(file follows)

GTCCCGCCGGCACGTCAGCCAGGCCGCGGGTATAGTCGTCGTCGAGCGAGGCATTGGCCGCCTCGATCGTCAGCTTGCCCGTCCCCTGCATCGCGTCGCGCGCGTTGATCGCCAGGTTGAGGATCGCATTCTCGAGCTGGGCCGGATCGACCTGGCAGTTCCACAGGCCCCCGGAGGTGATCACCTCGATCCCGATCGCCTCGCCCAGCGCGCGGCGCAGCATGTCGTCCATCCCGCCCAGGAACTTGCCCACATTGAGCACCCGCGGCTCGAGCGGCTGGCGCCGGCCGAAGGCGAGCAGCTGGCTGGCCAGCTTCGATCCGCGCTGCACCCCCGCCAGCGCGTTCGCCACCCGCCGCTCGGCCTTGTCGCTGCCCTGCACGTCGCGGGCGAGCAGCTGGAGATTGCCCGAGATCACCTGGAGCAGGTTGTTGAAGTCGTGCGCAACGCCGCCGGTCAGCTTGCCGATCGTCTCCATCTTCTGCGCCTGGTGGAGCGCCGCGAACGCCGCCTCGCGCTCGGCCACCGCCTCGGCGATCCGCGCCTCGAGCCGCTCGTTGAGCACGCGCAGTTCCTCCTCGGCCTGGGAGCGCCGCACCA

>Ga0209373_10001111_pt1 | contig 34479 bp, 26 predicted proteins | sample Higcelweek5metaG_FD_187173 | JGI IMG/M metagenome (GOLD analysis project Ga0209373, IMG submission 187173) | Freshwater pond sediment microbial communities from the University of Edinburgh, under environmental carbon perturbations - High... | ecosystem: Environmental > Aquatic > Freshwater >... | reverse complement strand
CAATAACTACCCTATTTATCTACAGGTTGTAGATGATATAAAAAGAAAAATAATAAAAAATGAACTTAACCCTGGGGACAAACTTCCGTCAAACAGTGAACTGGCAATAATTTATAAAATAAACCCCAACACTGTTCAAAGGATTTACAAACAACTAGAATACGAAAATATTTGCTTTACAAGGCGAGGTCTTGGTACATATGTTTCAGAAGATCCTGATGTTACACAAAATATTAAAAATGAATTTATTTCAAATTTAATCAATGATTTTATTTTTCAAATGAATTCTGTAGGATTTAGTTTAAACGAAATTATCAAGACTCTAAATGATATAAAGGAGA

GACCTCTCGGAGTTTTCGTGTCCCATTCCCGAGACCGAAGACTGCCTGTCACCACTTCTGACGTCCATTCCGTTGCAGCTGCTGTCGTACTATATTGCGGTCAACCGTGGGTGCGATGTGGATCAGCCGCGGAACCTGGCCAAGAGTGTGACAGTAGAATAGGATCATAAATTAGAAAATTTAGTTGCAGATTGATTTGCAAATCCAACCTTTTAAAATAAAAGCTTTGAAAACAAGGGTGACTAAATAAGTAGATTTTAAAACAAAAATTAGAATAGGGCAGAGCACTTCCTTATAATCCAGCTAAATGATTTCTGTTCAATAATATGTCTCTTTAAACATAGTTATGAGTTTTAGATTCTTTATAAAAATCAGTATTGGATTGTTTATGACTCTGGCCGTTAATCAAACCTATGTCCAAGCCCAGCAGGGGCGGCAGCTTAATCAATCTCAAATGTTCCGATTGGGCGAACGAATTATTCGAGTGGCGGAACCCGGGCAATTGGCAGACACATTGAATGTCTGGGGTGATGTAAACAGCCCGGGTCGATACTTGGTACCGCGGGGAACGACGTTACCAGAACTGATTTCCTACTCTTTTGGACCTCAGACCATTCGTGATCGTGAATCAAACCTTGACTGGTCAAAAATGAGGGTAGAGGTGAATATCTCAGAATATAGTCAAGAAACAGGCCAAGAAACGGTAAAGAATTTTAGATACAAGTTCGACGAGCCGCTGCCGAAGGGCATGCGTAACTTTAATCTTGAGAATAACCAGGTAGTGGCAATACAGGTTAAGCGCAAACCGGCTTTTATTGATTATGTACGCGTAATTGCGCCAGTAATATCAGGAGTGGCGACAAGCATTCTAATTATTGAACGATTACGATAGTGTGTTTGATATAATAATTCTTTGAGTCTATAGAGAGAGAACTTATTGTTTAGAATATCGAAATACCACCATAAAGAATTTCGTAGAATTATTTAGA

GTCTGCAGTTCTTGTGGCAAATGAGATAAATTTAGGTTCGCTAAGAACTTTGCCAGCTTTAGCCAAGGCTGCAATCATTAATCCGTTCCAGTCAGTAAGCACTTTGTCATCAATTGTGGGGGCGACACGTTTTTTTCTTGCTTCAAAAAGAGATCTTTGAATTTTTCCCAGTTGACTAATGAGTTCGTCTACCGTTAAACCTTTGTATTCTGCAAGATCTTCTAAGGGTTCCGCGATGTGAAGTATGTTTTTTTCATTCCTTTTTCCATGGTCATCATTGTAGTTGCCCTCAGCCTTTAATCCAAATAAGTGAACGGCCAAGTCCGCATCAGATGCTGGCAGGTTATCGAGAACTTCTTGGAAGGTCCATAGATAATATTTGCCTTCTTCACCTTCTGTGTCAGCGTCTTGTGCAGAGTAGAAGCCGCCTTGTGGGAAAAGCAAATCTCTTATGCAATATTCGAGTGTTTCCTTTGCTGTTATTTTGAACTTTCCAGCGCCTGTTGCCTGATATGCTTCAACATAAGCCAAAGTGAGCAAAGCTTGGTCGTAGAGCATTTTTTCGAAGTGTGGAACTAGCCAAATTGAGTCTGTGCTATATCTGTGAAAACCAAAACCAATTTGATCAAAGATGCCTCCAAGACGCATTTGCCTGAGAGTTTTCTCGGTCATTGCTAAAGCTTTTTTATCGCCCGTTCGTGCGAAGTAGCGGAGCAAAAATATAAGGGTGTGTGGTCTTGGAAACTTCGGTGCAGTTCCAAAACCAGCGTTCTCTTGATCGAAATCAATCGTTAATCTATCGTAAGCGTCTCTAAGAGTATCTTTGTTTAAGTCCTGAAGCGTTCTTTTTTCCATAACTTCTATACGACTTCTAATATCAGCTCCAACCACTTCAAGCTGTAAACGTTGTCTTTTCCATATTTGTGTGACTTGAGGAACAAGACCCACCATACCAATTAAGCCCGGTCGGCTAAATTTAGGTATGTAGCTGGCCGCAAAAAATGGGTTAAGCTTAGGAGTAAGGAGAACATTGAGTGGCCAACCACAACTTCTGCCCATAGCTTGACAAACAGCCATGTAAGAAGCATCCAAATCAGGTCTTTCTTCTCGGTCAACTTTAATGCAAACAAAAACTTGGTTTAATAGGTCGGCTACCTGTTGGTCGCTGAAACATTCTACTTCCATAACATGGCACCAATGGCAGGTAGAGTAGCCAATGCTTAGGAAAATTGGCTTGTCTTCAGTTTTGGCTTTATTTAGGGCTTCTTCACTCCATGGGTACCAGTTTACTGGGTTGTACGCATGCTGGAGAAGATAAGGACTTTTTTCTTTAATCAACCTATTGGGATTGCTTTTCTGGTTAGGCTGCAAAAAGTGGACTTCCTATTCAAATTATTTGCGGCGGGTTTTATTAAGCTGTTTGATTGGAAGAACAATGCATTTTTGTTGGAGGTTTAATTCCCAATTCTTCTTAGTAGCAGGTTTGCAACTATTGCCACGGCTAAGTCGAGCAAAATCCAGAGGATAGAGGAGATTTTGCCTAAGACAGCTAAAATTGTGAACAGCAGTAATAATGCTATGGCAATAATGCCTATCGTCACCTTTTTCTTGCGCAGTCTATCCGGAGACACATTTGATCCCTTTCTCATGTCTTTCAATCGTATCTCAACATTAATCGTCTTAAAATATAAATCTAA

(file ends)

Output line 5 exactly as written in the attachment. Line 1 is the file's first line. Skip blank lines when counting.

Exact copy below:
GTCTGCAGTTCTTGTGGCAAATGAGATAAATTTAGGTTCGCTAAGAACTTTGCCAGCTTTAGCCAAGGCTGCAATCATTAATCCGTTCCAGTCAGTAAGCACTTTGTCATCAATTGTGGGGGCGACACGTTTTTTTCTTGCTTCAAAAAGAGATCTTTGAATTTTTCCCAGTTGACTAATGAGTTCGTCTACCGTTAAACCTTTGTATTCTGCAAGATCTTCTAAGGGTTCCGCGATGTGAAGTATGTTTTTTTCATTCCTTTTTCCATGGTCATCATTGTAGTTGCCCTCAGCCTTTAATCCAAATAAGTGAACGGCCAAGTCCGCATCAGATGCTGGCAGGTTATCGAGAACTTCTTGGAAGGTCCATAGATAATATTTGCCTTCTTCACCTTCTGTGTCAGCGTCTTGTGCAGAGTAGAAGCCGCCTTGTGGGAAAAGCAAATCTCTTATGCAATATTCGAGTGTTTCCTTTGCTGTTATTTTGAACTTTCCAGCGCCTGTTGCCTGATATGCTTCAACATAAGCCAAAGTGAGCAAAGCTTGGTCGTAGAGCATTTTTTCGAAGTGTGGAACTAGCCAAATTGAGTCTGTGCTATATCTGTGAAAACCAAAACCAATTTGATCAAAGATGCCTCCAAGACGCATTTGCCTGAGAGTTTTCTCGGTCATTGCTAAAGCTTTTTTATCGCCCGTTCGTGCGAAGTAGCGGAGCAAAAATATAAGGGTGTGTGGTCTTGGAAACTTCGGTGCAGTTCCAAAACCAGCGTTCTCTTGATCGAAATCAATCGTTAATCTATCGTAAGCGTCTCTAAGAGTATCTTTGTTTAAGTCCTGAAGCGTTCTTTTTTCCATAACTTCTATACGACTTCTAATATCAGCTCCAACCACTTCAAGCTGTAAACGTTGTCTTTTCCATATTTGTGTGACTTGAGGAACAAGACCCACCATACCAATTAAGCCCGGTCGGCTAAATTTAGGTATGTAGCTGGCCGCAAAAAATGGGTTAAGCTTAGGAGTAAGGAGAACATTGAGTGGCCAACCACAACTTCTGCCCATAGCTTGACAAACAGCCATGTAAGAAGCATCCAAATCAGGTCTTTCTTCTCGGTCAACTTTAATGCAAACAAAAACTTGGTTTAATAGGTCGGCTACCTGTTGGTCGCTGAAACATTCTACTTCCATAACATGGCACCAATGGCAGGTAGAGTAGCCAATGCTTAGGAAAATTGGCTTGTCTTCAGTTTTGGCTTTATTTAGGGCTTCTTCACTCCATGGGTACCAGTTTACTGGGTTGTACGCATGCTGGAGAAGATAAGGACTTTTTTCTTTAATCAACCTATTGGGATTGCTTTTCTGGTTAGGCTGCAAAAAGTGGACTTCCTATTCAAATTATTTGCGGCGGGTTTTATTAAGCTGTTTGATTGGAAGAACAATGCATTTTTGTTGGAGGTTTAATTCCCAATTCTTCTTAGTAGCAGGTTTGCAACTATTGCCACGGCTAAGTCGAGCAAAATCCAGAGGATAGAGGAGATTTTGCCTAAGACAGCTAAAATTGTGAACAGCAGTAATAATGCTATGGCAATAATGCCTATCGTCACCTTTTTCTTGCGCAGTCTATCCGGAGACACATTTGATCCCTTTCTCATGTCTTTCAATCGTATCTCAACATTAATCGTCTTAAAATATAAATCTAA